It is important to differentiate IOL opacification from posterior capsule opacification (PCO) or anterior lens epithelial cell proliferation. Nd: YAG laser has been performed in some cases to “clean” the optical surfaces, without success, resulting in pitting of the IOL. Excessive Nd: YAG laser treatment could also jeopardize “in-the-bag” implantation of a new lens following explantation of the opacified IOL. Misdiagnosis of IOL opacification as vitreous haze or hemorrhage has also been described and may lead to unnecessary vitrectomy. Furthermore, while fully developed calcification can be evaluated by routine examination, slight calcification may not be apparent.
In vitro analysis of explanted IOLs has been performed using AS-OCT and concluded that very superficial changes cannot be clearly differentiated from the overall outline of the IOL surface, however, AS-OCT maybe helpful in assessing the presence, location and density of intraoptic changes, and avoiding misdiagnosis. This is one of the few clinicopathological reports of AS-OCT evaluation of delayed postoperative IOL opacification. The intraoptic calcification of the hydrophilic acrylic IOL could be well imaged by AS-OCT as hyperreflectivity and corroborated with the sagittal section of the explanted IOL following histochemical staining. This appearance has not been elaborated previously. The first case report on AS-OCT in two calcified hydrophilic IOLs demonstrated high reflectivity on the anterior and posterior IOL surfaces; however, histopathological evaluation of the explanted IOLs was not mentioned. A similar picture was described in the only other recent case report; they also demonstrated an irregularity on the posterior IOL surface using AS-OCT that was hypothesized to lead to calcium and phosphate deposition by altering the normal IOL architecture.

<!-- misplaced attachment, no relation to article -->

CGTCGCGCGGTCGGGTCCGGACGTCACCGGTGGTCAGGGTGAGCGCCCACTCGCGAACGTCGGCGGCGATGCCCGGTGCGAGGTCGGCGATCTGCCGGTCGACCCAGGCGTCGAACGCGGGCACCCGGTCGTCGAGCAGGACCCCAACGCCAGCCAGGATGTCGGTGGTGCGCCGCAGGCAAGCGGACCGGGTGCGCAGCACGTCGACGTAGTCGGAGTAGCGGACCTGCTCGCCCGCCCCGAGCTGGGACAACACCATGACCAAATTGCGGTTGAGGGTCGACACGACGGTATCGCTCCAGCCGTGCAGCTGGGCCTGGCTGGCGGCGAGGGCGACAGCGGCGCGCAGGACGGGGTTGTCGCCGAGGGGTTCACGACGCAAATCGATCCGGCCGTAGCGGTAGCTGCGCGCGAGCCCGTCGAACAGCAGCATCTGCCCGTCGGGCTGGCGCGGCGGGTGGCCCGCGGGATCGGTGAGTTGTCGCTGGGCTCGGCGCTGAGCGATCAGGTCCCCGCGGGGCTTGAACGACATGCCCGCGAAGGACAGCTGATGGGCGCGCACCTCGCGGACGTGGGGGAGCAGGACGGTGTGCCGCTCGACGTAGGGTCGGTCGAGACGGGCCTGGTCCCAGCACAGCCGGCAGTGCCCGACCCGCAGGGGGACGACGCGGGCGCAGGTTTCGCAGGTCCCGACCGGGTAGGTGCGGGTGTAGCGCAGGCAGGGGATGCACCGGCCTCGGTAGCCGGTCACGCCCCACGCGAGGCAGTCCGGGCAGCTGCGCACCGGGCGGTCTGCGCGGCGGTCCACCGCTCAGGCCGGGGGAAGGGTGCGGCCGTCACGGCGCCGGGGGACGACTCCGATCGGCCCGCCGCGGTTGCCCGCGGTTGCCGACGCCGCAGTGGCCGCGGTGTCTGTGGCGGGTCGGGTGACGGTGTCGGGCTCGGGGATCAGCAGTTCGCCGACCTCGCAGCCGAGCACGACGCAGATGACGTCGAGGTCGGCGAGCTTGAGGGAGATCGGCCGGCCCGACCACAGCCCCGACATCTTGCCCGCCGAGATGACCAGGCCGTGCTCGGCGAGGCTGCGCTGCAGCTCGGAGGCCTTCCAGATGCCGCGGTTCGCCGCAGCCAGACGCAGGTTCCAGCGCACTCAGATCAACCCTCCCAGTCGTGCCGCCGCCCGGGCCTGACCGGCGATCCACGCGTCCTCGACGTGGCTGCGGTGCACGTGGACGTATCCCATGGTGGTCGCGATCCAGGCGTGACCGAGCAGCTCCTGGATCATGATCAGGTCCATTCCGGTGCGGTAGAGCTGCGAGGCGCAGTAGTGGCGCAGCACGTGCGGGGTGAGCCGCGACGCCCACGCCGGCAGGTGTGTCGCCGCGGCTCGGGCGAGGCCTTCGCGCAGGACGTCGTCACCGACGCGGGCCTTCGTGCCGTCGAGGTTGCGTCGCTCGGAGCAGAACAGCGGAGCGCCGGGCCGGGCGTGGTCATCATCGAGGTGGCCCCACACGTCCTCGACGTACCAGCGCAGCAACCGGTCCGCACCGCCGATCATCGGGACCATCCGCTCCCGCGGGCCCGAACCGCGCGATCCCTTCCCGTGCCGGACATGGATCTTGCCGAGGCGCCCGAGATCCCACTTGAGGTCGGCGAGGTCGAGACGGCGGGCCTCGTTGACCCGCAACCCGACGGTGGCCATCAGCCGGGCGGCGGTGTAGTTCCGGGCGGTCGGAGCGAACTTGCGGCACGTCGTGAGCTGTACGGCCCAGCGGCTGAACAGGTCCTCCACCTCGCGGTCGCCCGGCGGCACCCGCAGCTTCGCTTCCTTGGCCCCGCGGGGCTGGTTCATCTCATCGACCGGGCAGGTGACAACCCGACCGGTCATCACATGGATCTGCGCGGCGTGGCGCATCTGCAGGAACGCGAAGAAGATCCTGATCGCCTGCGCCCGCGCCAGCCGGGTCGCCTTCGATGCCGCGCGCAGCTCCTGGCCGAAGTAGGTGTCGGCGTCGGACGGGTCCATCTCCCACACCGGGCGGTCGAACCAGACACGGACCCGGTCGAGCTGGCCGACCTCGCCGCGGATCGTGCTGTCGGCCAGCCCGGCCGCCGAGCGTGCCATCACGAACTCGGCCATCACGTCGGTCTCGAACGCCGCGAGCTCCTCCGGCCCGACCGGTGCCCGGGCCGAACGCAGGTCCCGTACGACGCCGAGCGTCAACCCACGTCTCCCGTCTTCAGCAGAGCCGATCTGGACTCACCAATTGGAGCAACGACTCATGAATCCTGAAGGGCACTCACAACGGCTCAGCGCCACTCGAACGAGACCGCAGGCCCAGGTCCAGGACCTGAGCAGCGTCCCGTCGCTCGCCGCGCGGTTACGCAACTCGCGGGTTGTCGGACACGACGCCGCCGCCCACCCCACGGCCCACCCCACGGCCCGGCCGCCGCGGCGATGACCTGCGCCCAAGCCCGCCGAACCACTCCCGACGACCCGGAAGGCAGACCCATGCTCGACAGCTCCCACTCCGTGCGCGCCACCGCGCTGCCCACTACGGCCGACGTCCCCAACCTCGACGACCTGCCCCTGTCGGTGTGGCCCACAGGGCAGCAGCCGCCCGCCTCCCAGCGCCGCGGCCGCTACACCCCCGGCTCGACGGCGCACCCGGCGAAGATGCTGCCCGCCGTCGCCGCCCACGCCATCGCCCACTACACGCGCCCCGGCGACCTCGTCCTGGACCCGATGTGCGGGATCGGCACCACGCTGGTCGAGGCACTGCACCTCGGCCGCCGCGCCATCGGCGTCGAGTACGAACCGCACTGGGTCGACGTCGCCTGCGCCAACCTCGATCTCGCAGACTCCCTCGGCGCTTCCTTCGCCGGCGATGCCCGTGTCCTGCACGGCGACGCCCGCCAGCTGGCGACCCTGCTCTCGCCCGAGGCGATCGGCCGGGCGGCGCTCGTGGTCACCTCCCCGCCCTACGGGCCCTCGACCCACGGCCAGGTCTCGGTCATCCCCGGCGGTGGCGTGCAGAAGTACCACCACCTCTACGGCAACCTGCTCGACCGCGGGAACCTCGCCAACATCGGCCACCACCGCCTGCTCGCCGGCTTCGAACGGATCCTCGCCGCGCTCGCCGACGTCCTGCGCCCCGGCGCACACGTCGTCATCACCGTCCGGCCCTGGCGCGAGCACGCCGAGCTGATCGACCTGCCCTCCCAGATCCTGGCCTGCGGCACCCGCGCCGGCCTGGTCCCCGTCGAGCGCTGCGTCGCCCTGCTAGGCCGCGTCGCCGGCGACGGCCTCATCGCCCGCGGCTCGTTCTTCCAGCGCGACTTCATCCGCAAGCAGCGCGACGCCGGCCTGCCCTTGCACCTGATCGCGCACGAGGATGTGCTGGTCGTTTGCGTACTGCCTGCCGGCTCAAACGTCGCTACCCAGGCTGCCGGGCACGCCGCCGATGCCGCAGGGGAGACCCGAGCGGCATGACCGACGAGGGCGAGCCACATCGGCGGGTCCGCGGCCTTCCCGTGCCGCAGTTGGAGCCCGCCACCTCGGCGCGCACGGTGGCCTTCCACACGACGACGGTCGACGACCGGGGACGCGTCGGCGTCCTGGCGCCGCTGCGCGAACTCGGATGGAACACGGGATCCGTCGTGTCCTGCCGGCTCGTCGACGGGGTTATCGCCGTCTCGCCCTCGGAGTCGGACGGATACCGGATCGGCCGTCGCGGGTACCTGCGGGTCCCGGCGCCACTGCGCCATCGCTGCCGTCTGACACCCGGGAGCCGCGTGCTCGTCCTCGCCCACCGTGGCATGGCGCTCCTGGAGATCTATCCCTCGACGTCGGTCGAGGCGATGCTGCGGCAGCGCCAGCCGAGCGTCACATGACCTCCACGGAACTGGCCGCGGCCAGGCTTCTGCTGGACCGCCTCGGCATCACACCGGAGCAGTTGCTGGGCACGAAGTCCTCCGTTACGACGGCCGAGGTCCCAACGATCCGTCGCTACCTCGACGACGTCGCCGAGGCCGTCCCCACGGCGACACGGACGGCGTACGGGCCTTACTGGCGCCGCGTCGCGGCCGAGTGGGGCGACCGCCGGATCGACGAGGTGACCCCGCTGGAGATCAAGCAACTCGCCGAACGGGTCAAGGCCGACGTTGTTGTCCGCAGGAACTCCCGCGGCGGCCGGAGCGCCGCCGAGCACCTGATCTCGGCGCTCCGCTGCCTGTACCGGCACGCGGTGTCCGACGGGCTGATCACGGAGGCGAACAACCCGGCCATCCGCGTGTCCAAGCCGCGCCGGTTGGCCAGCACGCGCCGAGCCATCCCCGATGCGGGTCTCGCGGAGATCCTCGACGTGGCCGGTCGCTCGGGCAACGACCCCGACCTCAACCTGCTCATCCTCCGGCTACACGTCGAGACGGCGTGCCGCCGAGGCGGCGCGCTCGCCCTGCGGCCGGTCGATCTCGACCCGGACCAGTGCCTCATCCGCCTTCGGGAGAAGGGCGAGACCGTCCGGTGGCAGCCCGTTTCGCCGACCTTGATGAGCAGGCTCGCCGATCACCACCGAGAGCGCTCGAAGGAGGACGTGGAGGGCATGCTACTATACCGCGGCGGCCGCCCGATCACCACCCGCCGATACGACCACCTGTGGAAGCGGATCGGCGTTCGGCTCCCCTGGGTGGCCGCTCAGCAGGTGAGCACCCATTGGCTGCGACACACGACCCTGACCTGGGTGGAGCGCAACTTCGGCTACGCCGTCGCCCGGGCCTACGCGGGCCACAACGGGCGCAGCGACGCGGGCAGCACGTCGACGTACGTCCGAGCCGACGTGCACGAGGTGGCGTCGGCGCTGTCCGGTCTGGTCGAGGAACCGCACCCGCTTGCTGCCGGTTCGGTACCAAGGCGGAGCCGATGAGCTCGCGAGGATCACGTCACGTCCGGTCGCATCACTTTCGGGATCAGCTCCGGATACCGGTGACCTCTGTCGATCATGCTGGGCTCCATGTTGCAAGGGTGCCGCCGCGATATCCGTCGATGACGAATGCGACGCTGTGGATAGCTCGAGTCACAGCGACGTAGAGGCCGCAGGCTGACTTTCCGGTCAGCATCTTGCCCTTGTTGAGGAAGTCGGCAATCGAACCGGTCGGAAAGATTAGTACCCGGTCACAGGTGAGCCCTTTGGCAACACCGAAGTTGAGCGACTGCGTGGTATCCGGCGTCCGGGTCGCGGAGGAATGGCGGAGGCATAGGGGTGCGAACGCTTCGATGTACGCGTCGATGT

| Conclusion|| |
To conclude, this report describes the role of AS-OCT in detecting intraoptic calcification leading to IOL opacification. Use of this modality for in vivo evaluation of opacified IOLs may prevent potentially avoidable procedures with their antecedent risks. A careful follow-up of diabetes patients implanted with hydrophilic acrylic lenses is also to be emphasized.
Declaration of patient consent
The authors certify that they have obtained all appropriate patient consent forms. In the form the patient(s) has/have given his/her/their consent for his/her/their images and other clinical information to be reported in the journal. The patients understand that their names and initials will not be published and due efforts will be made to conceal their identity, but anonymity cannot be guaranteed.
Financial support and sponsorship
Conflicts of interest
There are no conflicts of interest.
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[Figure 1], [Figure 2], [Figure 3]